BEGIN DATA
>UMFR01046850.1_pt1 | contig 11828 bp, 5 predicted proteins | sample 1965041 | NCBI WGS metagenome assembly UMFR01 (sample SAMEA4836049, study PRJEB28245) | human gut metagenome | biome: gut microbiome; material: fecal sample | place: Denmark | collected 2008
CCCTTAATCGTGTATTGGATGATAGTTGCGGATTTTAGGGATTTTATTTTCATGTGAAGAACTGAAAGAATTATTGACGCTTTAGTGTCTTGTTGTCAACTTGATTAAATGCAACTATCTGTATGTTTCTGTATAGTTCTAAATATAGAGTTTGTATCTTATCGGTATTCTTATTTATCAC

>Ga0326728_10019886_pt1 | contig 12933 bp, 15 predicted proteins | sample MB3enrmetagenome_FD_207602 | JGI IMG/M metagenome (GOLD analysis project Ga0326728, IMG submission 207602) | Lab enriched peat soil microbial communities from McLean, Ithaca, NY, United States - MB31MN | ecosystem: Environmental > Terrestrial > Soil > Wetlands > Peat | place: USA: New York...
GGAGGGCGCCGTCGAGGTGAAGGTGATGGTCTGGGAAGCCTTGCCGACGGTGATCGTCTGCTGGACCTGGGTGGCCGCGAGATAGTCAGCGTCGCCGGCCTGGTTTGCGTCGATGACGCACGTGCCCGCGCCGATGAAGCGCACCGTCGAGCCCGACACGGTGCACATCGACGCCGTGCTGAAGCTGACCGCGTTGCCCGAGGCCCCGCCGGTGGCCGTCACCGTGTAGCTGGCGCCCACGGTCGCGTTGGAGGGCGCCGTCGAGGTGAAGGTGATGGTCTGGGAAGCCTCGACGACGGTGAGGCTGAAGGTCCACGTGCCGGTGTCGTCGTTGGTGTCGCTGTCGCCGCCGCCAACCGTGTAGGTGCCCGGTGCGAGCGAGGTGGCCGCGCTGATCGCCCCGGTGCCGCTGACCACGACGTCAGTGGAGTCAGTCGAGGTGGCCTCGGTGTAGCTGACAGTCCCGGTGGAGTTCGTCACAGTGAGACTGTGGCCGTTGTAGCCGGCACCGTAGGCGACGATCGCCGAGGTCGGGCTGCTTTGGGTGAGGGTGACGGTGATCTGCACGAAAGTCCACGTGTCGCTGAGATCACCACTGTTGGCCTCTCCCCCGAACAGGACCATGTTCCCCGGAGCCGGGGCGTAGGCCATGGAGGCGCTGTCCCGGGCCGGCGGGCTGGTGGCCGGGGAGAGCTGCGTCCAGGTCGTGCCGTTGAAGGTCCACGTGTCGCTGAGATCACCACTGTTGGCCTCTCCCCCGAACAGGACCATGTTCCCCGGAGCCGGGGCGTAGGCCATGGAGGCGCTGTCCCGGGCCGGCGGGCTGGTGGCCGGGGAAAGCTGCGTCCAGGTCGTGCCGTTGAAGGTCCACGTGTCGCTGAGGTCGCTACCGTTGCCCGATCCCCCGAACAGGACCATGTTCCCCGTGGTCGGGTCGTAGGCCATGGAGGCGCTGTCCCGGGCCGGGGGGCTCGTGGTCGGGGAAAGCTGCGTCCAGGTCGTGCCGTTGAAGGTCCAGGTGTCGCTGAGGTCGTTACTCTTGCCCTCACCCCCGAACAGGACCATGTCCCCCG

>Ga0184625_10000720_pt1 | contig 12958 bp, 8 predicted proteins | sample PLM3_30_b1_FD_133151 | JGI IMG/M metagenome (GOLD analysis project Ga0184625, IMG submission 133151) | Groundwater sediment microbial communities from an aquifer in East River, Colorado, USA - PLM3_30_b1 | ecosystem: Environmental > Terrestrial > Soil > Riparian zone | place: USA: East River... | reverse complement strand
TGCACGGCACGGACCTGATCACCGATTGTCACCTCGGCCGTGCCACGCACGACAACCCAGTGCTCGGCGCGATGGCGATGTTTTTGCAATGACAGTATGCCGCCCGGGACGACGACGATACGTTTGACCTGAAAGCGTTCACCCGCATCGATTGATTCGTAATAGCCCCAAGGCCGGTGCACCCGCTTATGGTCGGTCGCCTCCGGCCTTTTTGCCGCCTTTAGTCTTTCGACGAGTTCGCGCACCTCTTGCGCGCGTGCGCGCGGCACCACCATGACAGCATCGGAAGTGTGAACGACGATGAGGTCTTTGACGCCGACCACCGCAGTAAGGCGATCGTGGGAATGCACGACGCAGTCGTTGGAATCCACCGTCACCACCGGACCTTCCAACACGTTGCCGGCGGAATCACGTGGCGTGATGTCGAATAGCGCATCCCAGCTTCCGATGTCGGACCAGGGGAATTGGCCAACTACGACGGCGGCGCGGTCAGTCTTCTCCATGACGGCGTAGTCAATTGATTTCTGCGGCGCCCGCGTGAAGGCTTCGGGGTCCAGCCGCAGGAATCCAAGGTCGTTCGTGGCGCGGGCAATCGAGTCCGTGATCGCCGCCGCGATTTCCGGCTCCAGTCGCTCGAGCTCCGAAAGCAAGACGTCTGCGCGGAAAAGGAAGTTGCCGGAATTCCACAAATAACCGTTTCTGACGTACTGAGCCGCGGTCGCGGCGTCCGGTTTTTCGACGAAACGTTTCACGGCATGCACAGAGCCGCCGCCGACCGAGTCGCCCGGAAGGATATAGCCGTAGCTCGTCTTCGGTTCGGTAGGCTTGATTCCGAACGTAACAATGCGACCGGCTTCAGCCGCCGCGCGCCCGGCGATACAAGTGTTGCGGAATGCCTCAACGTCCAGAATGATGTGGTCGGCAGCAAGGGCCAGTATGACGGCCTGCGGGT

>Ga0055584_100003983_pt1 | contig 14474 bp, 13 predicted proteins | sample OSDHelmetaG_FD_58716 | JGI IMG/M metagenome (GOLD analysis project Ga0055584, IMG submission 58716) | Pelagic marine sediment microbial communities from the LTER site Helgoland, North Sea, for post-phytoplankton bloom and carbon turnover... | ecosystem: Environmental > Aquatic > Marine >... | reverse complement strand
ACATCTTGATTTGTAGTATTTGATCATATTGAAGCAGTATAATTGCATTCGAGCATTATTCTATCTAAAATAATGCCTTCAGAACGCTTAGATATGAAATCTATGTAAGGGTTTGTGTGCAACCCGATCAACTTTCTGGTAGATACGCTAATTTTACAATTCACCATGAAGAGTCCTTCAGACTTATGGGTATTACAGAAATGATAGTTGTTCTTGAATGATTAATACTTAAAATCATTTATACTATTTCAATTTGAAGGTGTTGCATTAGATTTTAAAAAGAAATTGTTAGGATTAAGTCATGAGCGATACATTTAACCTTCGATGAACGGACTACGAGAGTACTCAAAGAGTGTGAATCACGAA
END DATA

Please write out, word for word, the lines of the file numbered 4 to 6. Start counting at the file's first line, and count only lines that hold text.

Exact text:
GGAGGGCGCCGTCGAGGTGAAGGTGATGGTCTGGGAAGCCTTGCCGACGGTGATCGTCTGCTGGACCTGGGTGGCCGCGAGATAGTCAGCGTCGCCGGCCTGGTTTGCGTCGATGACGCACGTGCCCGCGCCGATGAAGCGCACCGTCGAGCCCGACACGGTGCACATCGACGCCGTGCTGAAGCTGACCGCGTTGCCCGAGGCCCCGCCGGTGGCCGTCACCGTGTAGCTGGCGCCCACGGTCGCGTTGGAGGGCGCCGTCGAGGTGAAGGTGATGGTCTGGGAAGCCTCGACGACGGTGAGGCTGAAGGTCCACGTGCCGGTGTCGTCGTTGGTGTCGCTGTCGCCGCCGCCAACCGTGTAGGTGCCCGGTGCGAGCGAGGTGGCCGCGCTGATCGCCCCGGTGCCGCTGACCACGACGTCAGTGGAGTCAGTCGAGGTGGCCTCGGTGTAGCTGACAGTCCCGGTGGAGTTCGTCACAGTGAGACTGTGGCCGTTGTAGCCGGCACCGTAGGCGACGATCGCCGAGGTCGGGCTGCTTTGGGTGAGGGTGACGGTGATCTGCACGAAAGTCCACGTGTCGCTGAGATCACCACTGTTGGCCTCTCCCCCGAACAGGACCATGTTCCCCGGAGCCGGGGCGTAGGCCATGGAGGCGCTGTCCCGGGCCGGCGGGCTGGTGGCCGGGGAGAGCTGCGTCCAGGTCGTGCCGTTGAAGGTCCACGTGTCGCTGAGATCACCACTGTTGGCCTCTCCCCCGAACAGGACCATGTTCCCCGGAGCCGGGGCGTAGGCCATGGAGGCGCTGTCCCGGGCCGGCGGGCTGGTGGCCGGGGAAAGCTGCGTCCAGGTCGTGCCGTTGAAGGTCCACGTGTCGCTGAGGTCGCTACCGTTGCCCGATCCCCCGAACAGGACCATGTTCCCCGTGGTCGGGTCGTAGGCCATGGAGGCGCTGTCCCGGGCCGGGGGGCTCGTGGTCGGGGAAAGCTGCGTCCAGGTCGTGCCGTTGAAGGTCCAGGTGTCGCTGAGGTCGTTACTCTTGCCCTCACCCCCGAACAGGACCATGTCCCCCG

>Ga0184625_10000720_pt1 | contig 12958 bp, 8 predicted proteins | sample PLM3_30_b1_FD_133151 | JGI IMG/M metagenome (GOLD analysis project Ga0184625, IMG submission 133151) | Groundwater sediment microbial communities from an aquifer in East River, Colorado, USA - PLM3_30_b1 | ecosystem: Environmental > Terrestrial > Soil > Riparian zone | place: USA: East River... | reverse complement strand
TGCACGGCACGGACCTGATCACCGATTGTCACCTCGGCCGTGCCACGCACGACAACCCAGTGCTCGGCGCGATGGCGATGTTTTTGCAATGACAGTATGCCGCCCGGGACGACGACGATACGTTTGACCTGAAAGCGTTCACCCGCATCGATTGATTCGTAATAGCCCCAAGGCCGGTGCACCCGCTTATGGTCGGTCGCCTCCGGCCTTTTTGCCGCCTTTAGTCTTTCGACGAGTTCGCGCACCTCTTGCGCGCGTGCGCGCGGCACCACCATGACAGCATCGGAAGTGTGAACGACGATGAGGTCTTTGACGCCGACCACCGCAGTAAGGCGATCGTGGGAATGCACGACGCAGTCGTTGGAATCCACCGTCACCACCGGACCTTCCAACACGTTGCCGGCGGAATCACGTGGCGTGATGTCGAATAGCGCATCCCAGCTTCCGATGTCGGACCAGGGGAATTGGCCAACTACGACGGCGGCGCGGTCAGTCTTCTCCATGACGGCGTAGTCAATTGATTTCTGCGGCGCCCGCGTGAAGGCTTCGGGGTCCAGCCGCAGGAATCCAAGGTCGTTCGTGGCGCGGGCAATCGAGTCCGTGATCGCCGCCGCGATTTCCGGCTCCAGTCGCTCGAGCTCCGAAAGCAAGACGTCTGCGCGGAAAAGGAAGTTGCCGGAATTCCACAAATAACCGTTTCTGACGTACTGAGCCGCGGTCGCGGCGTCCGGTTTTTCGACGAAACGTTTCACGGCATGCACAGAGCCGCCGCCGACCGAGTCGCCCGGAAGGATATAGCCGTAGCTCGTCTTCGGTTCGGTAGGCTTGATTCCGAACGTAACAATGCGACCGGCTTCAGCCGCCGCGCGCCCGGCGATACAAGTGTTGCGGAATGCCTCAACGTCCAGAATGATGTGGTCGGCAGCAAGGGCCAGTATGACGGCCTGCGGGT